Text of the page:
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Elements of logical structure

  • There are only a handful of basic elements that a software developer need learn.

  • In the 1960s Bohm and Jacopinini showed that algorithms are composed of three major structures:

    • Linear sequences

    • Branching routines

    • Loops

  • Modern computer programming focuses on these three elements of logical structure.



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Flowcharts

  • Bohm and Jacopini were not the first to use flowcharts but they were the first to formalize the process.

  • They used a simple system, two symbols

    • Rectangles to show each step in an algorithm

    • Diamond-shaped boxes to show a decision step or condititional.

  • We will use one additional symbol, an oval, to mark the beginning and end of an algorithm.



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Terminators

  • There should be only one terminator at the beginning of an algorithm and one at the end.

  • Each algorithm should have one entry point (beginning) and one exit point (end).


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Linear sequences

  • The simplest element of logical structure is a linear sequence.

  • One instruction follows another in a straight line.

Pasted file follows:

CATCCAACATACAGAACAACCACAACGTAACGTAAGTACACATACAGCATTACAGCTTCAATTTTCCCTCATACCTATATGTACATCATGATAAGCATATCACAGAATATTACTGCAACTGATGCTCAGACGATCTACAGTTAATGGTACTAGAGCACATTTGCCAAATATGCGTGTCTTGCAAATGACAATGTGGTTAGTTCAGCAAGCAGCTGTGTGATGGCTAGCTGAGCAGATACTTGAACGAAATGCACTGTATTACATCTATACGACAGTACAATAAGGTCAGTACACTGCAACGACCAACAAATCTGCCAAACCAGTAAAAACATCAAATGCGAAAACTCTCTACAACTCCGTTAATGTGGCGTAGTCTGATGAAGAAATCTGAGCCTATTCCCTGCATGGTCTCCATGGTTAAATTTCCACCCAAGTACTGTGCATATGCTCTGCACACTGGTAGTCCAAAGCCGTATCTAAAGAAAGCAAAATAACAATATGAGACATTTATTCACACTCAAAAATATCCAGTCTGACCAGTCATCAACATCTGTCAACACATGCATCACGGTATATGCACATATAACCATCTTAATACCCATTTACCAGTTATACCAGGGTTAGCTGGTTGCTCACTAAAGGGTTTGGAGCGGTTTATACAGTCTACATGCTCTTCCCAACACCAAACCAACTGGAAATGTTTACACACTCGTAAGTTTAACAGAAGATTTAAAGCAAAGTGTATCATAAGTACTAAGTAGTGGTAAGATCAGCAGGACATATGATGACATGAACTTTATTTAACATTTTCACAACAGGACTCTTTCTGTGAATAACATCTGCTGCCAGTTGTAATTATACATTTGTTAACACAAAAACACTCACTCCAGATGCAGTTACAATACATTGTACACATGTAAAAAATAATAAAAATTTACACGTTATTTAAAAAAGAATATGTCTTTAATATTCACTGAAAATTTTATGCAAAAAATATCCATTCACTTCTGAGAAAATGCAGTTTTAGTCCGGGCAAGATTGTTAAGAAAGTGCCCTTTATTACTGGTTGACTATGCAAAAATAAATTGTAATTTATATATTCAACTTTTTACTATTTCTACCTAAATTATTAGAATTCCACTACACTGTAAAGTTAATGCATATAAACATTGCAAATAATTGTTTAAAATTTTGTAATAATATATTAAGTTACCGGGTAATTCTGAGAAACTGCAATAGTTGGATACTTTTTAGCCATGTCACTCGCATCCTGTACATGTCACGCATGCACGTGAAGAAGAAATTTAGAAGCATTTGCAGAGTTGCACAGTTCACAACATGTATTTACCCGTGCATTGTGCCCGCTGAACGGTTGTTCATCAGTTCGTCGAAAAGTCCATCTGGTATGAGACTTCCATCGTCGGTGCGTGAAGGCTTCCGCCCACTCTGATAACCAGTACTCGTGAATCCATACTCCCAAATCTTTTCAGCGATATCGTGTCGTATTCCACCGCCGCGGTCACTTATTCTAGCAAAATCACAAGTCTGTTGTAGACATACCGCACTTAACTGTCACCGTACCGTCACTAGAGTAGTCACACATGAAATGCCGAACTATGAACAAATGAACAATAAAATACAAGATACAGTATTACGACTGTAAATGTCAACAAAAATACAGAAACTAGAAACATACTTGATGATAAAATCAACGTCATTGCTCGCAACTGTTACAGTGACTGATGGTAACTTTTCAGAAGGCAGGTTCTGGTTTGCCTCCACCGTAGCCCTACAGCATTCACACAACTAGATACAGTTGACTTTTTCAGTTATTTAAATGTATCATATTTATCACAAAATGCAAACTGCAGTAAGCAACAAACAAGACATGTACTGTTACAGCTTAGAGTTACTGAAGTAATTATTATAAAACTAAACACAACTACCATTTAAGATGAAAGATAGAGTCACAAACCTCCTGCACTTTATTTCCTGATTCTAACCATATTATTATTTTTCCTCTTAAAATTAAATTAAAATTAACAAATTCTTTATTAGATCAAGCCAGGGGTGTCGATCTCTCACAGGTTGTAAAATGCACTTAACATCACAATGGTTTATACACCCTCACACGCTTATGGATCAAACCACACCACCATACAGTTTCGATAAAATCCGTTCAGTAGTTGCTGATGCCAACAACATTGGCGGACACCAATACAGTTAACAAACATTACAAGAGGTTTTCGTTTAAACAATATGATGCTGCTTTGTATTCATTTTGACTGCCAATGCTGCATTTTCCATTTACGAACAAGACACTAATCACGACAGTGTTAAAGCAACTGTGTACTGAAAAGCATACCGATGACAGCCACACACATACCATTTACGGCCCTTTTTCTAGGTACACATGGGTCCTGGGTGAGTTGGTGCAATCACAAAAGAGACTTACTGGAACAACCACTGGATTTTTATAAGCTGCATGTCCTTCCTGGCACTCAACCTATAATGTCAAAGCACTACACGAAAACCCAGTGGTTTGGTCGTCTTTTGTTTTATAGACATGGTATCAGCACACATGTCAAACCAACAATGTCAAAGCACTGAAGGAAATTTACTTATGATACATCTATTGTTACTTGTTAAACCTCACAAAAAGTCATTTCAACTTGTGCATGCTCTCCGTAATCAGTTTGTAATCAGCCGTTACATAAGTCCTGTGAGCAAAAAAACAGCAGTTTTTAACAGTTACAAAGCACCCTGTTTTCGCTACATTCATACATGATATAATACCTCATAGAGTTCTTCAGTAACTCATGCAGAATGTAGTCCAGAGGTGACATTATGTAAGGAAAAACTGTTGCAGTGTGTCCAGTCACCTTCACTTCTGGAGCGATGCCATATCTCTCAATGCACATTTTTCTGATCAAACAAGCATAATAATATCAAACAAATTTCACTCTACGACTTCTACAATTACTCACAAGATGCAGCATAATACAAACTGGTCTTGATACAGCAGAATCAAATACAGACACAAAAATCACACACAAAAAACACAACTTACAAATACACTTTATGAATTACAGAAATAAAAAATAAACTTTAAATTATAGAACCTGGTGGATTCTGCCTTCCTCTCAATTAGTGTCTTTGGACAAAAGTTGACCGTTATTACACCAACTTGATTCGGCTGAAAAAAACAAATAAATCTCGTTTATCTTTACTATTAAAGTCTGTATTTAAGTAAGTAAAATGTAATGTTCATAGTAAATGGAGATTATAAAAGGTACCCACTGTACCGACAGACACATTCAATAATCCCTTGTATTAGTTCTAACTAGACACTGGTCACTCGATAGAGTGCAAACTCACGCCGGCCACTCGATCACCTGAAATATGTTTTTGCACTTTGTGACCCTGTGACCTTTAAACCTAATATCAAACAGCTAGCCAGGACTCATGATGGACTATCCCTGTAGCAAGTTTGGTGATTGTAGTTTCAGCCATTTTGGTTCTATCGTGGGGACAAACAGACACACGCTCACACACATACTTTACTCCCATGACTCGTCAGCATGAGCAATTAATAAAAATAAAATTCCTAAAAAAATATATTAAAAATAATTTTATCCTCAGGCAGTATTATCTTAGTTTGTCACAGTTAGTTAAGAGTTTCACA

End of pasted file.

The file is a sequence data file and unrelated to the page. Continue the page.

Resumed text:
• No branching

  • No looping



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Linear Sequences

  • Deceptively simple

  • Must meet the following criteria:

    • Entry and exit conditions need to be clear:

      • What conditions need to exist before the sequence starts?

      • What can we expect the situation to be when the sequence is finished?

    • Must be complete; don’t leave out necessary steps.

    • Steps must be in proper order

    • Each individual instruction must be correct; if one step is wrong, the entire algorithm is wrong.

  • Example: driving directions”

    • What if you leave out a turn?

    • What if you say to turn left, when you should have said right?


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In short

  • Linear sequences must…

    • Have clearly stated entry and exit conditions

    • Be complete

    • Be organized in the proper order